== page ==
Redistricting map finished

One map to guide them, one map to rule them

Rep. Donna Sweaney, chair of the House Government Operations Committee, during the 2011 legislative session. VTD/Josh Larkin

Rep. Donna Sweaney, chair of the House Government Operations Committee, during the 2011 legislative session. VTD/Josh Larkin

It is finished. Today, the House of Representatives has approved the final reapportionment map that sets the boundaries for the new districts for the decade to come.

The vote was 124-8, in favor.

Of the 104 districts, 50 were not changed, according to Rep. Donna Sweaney, D-Windsor, and chair of the Government Operations Committee, which led the effort. The deviation rate is about 18 percent for the House map.

The House, with a few changes, readopted the map it had previously approved before the Senate proposed major adjustments that were ultimately rejected in conference committee.

The year and a half long effort was marked by civility, tripartisan input and a conscious attempt at fairness and nonpartisanship on the part of the majority Democrats who led the process in the Legislature.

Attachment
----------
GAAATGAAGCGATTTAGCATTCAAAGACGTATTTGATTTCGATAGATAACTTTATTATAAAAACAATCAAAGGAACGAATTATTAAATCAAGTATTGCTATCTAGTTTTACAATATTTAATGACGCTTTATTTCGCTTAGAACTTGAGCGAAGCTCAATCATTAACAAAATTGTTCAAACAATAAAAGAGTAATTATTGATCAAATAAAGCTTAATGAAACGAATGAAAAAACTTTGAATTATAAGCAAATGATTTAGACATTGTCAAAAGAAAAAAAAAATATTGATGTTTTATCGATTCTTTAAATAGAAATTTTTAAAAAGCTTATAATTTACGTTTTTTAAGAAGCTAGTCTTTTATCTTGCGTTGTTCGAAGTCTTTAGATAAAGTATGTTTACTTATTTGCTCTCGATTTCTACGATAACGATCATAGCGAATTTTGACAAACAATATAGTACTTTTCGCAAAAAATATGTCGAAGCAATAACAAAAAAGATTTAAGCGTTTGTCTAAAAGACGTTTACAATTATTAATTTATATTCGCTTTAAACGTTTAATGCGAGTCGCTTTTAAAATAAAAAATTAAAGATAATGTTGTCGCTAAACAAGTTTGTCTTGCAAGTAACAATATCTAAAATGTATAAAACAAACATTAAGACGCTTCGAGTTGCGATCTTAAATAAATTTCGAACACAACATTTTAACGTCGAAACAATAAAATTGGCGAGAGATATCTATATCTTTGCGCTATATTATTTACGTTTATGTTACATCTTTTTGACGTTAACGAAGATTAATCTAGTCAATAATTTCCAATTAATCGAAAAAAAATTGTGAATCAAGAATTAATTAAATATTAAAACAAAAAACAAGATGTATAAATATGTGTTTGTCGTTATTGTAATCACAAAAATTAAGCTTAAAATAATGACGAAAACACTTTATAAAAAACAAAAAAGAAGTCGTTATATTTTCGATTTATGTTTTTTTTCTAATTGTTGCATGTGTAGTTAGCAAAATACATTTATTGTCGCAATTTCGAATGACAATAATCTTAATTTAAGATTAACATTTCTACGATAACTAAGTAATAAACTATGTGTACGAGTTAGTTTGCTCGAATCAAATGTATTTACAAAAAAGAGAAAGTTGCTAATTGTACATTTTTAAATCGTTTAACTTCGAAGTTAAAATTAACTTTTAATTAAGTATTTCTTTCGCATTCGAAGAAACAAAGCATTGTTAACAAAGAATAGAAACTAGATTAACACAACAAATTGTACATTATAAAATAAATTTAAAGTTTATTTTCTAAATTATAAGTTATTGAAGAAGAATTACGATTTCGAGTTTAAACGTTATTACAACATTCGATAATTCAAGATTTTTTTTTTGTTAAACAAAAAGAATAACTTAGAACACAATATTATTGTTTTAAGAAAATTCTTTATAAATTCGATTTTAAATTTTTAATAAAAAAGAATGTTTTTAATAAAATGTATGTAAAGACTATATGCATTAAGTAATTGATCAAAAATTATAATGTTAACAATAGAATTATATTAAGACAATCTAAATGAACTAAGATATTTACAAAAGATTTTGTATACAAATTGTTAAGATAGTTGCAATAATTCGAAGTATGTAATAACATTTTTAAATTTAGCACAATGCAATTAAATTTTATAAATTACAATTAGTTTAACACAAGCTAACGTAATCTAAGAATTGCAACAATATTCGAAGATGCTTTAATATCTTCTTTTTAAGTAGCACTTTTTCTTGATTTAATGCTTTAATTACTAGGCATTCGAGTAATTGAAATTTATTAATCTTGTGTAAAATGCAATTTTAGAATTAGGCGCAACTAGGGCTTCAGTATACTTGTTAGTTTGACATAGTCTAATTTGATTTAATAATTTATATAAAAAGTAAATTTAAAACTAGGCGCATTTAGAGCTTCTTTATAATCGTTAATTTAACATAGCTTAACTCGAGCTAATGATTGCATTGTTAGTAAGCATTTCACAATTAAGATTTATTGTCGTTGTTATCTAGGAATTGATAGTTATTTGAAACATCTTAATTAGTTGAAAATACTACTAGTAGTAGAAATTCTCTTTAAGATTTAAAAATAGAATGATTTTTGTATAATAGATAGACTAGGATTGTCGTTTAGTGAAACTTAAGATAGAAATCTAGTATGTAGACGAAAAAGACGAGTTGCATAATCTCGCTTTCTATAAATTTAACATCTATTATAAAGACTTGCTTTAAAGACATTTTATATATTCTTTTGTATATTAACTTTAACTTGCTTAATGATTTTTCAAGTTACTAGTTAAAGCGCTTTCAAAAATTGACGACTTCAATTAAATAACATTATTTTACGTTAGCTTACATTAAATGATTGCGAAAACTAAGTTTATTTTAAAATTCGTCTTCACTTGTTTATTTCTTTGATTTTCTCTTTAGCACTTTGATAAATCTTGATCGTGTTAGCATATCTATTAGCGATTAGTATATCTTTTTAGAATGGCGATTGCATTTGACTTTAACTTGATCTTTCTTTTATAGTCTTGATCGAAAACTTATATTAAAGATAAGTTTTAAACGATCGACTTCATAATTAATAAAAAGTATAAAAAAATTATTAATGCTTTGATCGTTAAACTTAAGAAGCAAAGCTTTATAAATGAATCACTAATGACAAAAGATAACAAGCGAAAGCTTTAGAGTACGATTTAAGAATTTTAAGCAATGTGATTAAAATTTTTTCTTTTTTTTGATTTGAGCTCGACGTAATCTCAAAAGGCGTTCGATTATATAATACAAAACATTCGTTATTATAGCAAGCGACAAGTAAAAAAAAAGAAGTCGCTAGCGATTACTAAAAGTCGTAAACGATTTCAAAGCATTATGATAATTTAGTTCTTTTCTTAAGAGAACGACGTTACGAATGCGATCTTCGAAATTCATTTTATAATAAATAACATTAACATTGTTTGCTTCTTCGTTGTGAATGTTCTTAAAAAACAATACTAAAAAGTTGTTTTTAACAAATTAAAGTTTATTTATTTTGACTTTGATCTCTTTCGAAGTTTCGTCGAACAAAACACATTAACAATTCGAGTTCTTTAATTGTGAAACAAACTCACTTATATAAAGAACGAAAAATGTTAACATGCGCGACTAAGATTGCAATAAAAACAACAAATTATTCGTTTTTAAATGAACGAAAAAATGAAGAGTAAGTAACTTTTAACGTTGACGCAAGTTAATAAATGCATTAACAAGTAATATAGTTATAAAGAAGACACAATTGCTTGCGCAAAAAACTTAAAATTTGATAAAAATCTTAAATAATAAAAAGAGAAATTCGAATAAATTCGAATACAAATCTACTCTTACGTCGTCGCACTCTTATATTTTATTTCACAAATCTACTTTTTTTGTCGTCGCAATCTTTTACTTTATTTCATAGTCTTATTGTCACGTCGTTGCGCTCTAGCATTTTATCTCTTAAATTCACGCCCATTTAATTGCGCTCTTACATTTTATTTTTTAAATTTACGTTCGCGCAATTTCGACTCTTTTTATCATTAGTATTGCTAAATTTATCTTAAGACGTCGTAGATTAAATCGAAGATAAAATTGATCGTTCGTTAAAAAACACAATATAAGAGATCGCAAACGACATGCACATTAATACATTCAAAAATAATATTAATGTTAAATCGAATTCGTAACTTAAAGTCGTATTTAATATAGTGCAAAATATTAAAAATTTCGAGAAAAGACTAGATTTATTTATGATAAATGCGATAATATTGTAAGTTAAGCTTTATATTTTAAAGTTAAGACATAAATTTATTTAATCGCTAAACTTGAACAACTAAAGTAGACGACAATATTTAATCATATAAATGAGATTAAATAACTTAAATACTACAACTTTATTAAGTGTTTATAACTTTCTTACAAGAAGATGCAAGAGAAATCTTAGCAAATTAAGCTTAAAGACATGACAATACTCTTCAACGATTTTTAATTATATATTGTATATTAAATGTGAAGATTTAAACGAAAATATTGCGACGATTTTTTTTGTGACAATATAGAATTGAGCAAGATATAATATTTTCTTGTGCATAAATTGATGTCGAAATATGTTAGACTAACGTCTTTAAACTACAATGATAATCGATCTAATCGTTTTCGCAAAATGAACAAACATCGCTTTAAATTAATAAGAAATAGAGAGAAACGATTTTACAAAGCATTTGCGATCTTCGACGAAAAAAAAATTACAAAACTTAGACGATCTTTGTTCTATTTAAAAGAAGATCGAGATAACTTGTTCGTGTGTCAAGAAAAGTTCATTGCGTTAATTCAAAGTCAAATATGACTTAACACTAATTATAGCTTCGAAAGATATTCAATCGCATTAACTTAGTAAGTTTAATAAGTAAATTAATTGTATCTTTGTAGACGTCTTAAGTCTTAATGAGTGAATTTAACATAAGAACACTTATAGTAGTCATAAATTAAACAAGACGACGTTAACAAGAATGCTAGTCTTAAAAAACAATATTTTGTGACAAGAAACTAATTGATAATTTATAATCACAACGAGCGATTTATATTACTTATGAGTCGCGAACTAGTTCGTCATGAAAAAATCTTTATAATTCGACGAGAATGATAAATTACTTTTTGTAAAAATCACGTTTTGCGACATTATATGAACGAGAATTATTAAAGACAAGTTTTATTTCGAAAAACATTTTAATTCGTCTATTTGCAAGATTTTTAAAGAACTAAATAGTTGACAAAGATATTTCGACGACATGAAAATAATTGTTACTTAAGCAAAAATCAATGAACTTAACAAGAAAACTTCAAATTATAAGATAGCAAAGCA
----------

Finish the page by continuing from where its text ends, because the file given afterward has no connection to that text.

“This is the second time I’ve been involved in redistricting,” Sweaney said. The effort, unlike the more contentious 2002 redistricting process, was constructive and it was conducted in an “open and transparent setting,” she said.

“We wanted to make a political exercise as nonpolitical and fair as possible,” Sweaney said. “Granted these maps may not make everyone happy.”

Sweaney then quoted a “wise” lawmaker who once said: “It’s a real honor for me to represent the fine citizens of Vermont, no matter where I live.”

Not everyone was happy. A handful of members were directly affected by the changes voted against the reapportionment bill.

Rep. Cynthia Browning, D-Arlington, said her single-member district was in compliance already and didn’t need to be changed. Browning will now be part of a two-seat district with Rep. Jeff Wilson, D-Manchester.

“It’s never been about me or what I wanted,” Browning said. “It was about speaking for my towns and what they wanted. I deeply regret not succeeding as an advocate on their behalf.”

In order to give Burlington an additional House seat, the lines were redrawn to pull Mount Holly, Shrewsbury and Ludlow into a single-member district. As a result, Republican Dennis Devereux and Democrat Eldred French will go head to head this election.

Anne Galloway

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